Leonard Cohen – Songs Of Leonard Cohen

Some days you wake up, possibly after sleeping way too much, and the day outside is cold, gray and hopeless, and you have nothing to do but sit inside and let the day just go by and reflect on life, of past love and failures over a cup of coffee. This is the perfect time to listen to early Leonard Cohen albums:

I wonder how his album sales would have been affected if he had a big, goofy grin in this photo?

I’m not sure if it’s just Cohen’s records or if it was the entire 60’s folk scene, but there’s an undeniable relaxing quality about them. This particular album (Cohen’s debut), was put together in an unusual way by mainly just being Leonard on guitar and singing, and other instruments would come in, but would sometimes leave at seemingly random intervals, almost like you were dreaming of them while lost in the spell the song has cast over you. It gives the whole thing a really relaxed feel that conveys very well.

The album starts off with “Suzanne“, which conveniently sets up many of the elements to the overall album in one nice little package. First, the classical guitar and his voice are both played softly, so soft that it’s almost hypnotic. Second, female backup vocals, which he continued using even after his style of sound changed from “folk” to “???”. Third, those masterful lyrics.

There really shouldn’t be any surprise that Cohen’s lyrics are pure poetry. The main reason for this is that he was a poet and an internationally-known novelist long before he ever recorded this debut album at age 33. Many of the songs, including “Suzanne”, had been covered before the album ever came out (by Judy Collins), and continue to be covered (James Taylor being the most recent).

The fourth recurring theme set up in “Suzanne” is the subject matter that Cohen touches on the most: religion, loneliness, and sexual themes. These themes continue right into the next song, “Master Song“, a song about, as Leonard said in a live performance, “the Trinity… we’ll leave that up to the scholars.”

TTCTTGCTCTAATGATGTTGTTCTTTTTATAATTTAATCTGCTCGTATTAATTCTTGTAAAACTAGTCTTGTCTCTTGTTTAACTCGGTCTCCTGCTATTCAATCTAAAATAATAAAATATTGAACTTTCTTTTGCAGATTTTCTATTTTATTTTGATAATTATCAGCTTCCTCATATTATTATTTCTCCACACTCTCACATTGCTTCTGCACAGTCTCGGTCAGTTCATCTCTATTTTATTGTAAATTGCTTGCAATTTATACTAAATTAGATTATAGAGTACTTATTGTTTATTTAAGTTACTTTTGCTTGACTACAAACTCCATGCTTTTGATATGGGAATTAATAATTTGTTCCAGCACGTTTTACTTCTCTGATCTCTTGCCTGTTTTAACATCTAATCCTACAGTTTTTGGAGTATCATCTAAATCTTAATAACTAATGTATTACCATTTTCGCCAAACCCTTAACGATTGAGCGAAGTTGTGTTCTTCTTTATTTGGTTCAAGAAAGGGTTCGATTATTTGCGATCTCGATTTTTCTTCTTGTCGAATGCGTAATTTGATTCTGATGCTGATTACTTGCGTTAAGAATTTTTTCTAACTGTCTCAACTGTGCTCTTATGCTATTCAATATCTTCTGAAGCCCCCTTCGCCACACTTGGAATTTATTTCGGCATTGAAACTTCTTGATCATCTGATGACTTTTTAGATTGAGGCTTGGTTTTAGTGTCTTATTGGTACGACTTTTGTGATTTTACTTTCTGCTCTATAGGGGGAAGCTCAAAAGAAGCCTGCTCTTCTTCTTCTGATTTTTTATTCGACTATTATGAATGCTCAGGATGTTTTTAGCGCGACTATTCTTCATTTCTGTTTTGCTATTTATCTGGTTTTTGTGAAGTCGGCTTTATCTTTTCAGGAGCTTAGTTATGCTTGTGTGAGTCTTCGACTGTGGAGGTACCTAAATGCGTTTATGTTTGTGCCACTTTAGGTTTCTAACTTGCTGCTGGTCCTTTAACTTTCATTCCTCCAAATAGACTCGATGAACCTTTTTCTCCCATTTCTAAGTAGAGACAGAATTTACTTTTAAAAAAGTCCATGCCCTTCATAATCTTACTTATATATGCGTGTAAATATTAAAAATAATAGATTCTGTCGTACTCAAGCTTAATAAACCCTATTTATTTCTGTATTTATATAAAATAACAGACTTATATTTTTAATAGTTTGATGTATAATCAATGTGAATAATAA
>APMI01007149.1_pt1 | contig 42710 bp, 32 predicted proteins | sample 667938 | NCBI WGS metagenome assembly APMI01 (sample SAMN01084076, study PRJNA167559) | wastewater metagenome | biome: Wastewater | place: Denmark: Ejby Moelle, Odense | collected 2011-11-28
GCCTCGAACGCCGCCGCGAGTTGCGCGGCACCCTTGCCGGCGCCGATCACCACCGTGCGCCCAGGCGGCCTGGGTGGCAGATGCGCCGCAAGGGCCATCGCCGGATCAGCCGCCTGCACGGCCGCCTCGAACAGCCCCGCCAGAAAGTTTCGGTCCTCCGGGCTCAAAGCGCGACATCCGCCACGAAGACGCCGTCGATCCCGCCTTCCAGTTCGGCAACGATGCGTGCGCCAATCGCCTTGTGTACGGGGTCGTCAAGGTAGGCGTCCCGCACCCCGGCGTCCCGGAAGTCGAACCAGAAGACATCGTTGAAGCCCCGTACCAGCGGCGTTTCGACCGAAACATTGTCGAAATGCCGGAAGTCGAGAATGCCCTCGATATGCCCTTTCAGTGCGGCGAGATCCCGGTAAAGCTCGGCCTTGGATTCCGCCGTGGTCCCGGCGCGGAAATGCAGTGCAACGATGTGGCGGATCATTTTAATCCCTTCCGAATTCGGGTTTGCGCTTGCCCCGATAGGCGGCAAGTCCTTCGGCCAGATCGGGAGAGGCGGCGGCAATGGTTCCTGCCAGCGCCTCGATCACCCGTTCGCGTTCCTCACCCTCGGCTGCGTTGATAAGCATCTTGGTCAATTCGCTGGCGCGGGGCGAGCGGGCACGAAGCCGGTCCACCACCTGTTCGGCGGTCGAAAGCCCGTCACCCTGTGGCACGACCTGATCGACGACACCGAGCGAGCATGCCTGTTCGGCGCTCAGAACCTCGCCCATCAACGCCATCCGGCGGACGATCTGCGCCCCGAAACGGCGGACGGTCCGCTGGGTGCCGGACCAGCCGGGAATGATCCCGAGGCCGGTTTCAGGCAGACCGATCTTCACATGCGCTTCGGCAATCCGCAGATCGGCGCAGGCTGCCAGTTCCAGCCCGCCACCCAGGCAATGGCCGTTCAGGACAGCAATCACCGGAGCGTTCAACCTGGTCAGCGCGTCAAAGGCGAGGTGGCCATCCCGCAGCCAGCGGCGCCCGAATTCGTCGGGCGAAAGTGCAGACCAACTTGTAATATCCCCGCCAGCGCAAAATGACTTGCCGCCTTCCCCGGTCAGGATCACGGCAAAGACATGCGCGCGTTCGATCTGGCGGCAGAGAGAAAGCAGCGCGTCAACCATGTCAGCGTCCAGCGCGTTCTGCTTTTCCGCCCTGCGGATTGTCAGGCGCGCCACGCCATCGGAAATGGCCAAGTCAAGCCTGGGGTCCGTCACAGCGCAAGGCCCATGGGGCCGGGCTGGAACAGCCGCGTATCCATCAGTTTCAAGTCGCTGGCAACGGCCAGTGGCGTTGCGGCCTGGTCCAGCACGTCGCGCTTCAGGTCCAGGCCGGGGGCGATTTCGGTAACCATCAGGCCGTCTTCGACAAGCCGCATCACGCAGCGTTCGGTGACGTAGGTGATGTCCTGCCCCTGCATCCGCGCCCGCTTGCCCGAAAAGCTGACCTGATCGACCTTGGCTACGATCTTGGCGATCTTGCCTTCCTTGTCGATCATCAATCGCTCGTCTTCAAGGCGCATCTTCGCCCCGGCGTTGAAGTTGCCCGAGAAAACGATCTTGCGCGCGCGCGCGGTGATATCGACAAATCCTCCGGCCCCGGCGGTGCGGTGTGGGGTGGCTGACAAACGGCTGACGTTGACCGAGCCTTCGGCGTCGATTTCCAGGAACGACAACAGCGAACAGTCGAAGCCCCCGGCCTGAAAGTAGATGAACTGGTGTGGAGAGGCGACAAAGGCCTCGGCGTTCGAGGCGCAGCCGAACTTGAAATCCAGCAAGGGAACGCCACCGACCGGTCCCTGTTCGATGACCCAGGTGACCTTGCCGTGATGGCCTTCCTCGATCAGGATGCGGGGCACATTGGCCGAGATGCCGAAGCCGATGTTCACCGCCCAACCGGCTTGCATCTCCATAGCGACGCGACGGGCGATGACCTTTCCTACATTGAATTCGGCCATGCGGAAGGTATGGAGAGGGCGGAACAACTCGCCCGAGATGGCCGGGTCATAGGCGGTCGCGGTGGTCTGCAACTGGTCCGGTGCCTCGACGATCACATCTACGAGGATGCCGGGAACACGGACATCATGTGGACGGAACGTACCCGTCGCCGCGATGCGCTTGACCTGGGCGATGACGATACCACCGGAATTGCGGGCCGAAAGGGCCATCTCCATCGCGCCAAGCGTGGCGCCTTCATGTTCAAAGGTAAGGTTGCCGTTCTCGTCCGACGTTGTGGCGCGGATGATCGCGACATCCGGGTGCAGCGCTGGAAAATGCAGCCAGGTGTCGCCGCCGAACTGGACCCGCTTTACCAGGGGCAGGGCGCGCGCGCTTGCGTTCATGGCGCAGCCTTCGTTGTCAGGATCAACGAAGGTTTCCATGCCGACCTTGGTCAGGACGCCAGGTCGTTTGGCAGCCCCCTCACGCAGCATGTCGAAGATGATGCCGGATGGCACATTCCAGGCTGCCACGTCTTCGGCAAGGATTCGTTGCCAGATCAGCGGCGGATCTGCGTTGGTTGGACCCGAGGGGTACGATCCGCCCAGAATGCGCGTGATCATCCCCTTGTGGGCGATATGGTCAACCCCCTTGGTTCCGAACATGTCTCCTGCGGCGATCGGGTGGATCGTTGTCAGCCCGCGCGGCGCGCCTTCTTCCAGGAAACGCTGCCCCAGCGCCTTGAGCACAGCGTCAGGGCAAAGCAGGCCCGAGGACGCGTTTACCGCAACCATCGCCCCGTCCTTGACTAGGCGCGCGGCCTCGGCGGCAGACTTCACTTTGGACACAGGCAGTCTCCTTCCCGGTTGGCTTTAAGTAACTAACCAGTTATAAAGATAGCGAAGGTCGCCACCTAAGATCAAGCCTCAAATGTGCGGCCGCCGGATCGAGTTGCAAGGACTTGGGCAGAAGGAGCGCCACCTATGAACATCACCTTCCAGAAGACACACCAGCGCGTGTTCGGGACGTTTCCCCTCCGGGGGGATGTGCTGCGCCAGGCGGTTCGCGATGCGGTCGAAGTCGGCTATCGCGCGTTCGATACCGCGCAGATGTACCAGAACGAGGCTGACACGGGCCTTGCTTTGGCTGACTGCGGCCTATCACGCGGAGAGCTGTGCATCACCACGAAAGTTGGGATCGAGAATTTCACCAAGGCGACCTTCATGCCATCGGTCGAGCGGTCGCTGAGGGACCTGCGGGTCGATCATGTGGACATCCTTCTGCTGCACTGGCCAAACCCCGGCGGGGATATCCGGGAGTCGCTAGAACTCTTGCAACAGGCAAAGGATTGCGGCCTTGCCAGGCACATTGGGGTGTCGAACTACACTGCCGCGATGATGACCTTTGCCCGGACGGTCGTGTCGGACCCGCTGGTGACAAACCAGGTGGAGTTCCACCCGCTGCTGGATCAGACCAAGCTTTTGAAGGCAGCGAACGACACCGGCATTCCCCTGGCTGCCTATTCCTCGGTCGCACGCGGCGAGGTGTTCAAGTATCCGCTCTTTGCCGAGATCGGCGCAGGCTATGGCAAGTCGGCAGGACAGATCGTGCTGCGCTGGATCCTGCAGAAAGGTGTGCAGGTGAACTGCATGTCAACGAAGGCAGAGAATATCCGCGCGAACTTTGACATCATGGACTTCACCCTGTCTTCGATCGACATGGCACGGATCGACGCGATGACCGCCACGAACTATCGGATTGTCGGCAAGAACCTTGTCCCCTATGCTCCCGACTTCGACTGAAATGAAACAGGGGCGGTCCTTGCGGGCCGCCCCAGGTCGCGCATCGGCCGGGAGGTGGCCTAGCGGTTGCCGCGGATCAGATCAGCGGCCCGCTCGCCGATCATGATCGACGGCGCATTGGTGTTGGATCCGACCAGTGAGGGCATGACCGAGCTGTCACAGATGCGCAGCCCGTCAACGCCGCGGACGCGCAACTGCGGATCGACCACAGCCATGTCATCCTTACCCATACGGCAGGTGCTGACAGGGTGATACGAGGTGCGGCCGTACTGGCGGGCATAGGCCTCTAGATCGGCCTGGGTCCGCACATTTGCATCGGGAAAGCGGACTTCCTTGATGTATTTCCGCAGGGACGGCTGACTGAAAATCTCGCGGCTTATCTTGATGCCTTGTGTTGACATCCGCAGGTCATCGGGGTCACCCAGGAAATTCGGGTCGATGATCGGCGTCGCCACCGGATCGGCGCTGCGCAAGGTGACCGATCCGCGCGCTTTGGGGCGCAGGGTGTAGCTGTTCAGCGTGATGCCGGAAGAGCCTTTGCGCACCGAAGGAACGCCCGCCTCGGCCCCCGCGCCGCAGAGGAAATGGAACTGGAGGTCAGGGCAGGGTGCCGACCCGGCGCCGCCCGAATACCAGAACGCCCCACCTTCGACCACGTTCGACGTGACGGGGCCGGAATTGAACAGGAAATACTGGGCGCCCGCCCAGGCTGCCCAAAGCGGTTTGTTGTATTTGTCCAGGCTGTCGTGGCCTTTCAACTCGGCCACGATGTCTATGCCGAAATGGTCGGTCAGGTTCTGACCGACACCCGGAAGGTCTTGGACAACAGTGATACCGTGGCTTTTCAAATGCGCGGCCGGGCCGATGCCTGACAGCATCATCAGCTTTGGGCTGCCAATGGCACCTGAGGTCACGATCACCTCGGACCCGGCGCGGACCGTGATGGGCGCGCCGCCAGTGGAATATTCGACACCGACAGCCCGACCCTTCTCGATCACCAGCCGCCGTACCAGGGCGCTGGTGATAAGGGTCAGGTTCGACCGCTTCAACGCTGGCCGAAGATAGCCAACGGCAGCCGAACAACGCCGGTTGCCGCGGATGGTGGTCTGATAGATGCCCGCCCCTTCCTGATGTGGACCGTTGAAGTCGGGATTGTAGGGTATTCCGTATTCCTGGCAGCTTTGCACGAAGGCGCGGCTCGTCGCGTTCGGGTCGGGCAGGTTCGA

Then we have “Winter Lady“, which is apparently the perfect song to match up with a Clint Eastwood movie (at least that’s what Youtube thinks).

One of my favorite songs on the album is “The Stranger Song“, and indeed that was probably one of his bigger hits on the thing. I linked specifically to a televised performance of the song to show that Cohen has a particular style of playing guitar that he revisits in some of my other favorite songs. It’s a classical method of finger-picking that has the player hitting 3 notes on every beat. It can be incredibly hard to play using that method unless you drain ALL the expression and personality from your face.

The recording method I mentioned previously, where other instruments are brought in and then go away sporadically is first visited in “Sisters Of Mercy” (I don’t know why Youtube feels the need to put his music against random photographs but oh well), which is a song about, well I actually think quoting Leonard would be better, this is from when he played and recorded a concert in 1968:

When I was in Edmonton, about a year and a half ago, I was greeted at the airport by 2 young girls who were wearing mini-skirts, and they said to me that they had introduced the mini-skirt to Edmonton… and they took very, very good care of me, and I wrote this song for them, and it’s called The Sisters Of Mercy.

It should maybe be said at this point that Leonard Cohen has always been quite the ladies’ man (a theme he touches on lyrically in later albums).

The next song is probably the most random as far as instruments coming and going, “So Long, Marianne“, which is a much more jaunty song than the rest, and in fact could be noted as the high point of the whole album. I believe this one, also, has been covered quite often, but I could be wrong and too lazy to research on that one.